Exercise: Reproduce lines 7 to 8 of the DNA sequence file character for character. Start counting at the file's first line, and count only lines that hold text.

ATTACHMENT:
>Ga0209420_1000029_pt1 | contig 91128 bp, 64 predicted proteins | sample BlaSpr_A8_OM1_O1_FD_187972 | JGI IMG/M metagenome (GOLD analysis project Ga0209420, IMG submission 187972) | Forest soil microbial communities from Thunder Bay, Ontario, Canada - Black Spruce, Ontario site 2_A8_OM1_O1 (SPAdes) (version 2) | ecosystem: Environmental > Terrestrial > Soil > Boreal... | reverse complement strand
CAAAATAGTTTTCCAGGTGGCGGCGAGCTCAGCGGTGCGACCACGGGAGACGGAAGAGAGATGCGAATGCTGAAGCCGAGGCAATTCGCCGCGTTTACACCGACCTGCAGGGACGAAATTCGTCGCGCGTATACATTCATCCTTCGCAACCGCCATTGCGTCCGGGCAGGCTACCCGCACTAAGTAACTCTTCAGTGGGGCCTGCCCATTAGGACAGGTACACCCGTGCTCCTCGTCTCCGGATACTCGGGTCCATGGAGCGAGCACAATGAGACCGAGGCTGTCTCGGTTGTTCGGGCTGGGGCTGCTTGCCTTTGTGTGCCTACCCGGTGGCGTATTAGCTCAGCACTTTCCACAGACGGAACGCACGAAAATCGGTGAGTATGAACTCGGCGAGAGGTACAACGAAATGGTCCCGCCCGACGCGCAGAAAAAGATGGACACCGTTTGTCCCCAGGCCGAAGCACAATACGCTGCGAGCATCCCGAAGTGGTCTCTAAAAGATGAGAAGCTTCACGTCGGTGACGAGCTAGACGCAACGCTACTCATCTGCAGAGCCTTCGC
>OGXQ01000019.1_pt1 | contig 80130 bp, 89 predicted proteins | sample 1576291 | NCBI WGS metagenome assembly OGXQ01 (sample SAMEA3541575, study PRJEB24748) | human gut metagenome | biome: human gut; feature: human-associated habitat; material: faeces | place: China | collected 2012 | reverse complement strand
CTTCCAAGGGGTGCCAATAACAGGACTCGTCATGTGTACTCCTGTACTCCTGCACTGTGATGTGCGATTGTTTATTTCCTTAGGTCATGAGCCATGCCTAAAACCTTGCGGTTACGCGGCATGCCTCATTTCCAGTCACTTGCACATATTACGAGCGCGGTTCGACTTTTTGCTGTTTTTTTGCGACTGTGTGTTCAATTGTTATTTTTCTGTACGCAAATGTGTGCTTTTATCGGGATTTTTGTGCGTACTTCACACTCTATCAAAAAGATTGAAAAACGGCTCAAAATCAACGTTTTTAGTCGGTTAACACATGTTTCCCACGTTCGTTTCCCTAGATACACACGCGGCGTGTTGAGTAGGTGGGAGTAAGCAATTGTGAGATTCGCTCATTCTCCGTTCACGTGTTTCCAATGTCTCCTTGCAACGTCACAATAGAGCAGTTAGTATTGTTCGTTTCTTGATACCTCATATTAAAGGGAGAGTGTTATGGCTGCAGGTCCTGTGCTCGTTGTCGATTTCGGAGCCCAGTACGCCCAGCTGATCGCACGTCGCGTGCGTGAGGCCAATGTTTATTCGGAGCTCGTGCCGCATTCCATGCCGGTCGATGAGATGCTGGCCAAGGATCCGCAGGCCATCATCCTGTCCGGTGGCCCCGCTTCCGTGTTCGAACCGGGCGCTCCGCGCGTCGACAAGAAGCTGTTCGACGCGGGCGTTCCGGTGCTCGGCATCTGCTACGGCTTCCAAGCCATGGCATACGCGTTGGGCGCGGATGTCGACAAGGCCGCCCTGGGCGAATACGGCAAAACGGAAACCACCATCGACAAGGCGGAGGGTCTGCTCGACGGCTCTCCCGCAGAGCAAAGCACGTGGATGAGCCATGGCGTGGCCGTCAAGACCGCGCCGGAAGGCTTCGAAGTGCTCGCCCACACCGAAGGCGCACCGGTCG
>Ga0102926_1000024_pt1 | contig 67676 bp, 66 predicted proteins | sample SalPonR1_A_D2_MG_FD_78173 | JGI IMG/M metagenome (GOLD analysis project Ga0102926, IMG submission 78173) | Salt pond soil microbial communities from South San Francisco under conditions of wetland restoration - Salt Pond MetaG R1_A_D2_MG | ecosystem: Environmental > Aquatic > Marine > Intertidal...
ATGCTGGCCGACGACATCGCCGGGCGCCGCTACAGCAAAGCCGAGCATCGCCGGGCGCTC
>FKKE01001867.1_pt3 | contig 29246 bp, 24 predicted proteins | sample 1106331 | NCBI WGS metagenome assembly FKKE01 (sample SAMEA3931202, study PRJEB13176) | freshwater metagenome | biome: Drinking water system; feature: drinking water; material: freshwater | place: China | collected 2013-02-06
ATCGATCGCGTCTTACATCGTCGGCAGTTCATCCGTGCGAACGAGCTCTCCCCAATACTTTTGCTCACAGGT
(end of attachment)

>FKKE01001867.1_pt3 | contig 29246 bp, 24 predicted proteins | sample 1106331 | NCBI WGS metagenome assembly FKKE01 (sample SAMEA3931202, study PRJEB13176) | freshwater metagenome | biome: Drinking water system; feature: drinking water; material: freshwater | place: China | collected 2013-02-06
ATCGATCGCGTCTTACATCGTCGGCAGTTCATCCGTGCGAACGAGCTCTCCCCAATACTTTTGCTCACAGGT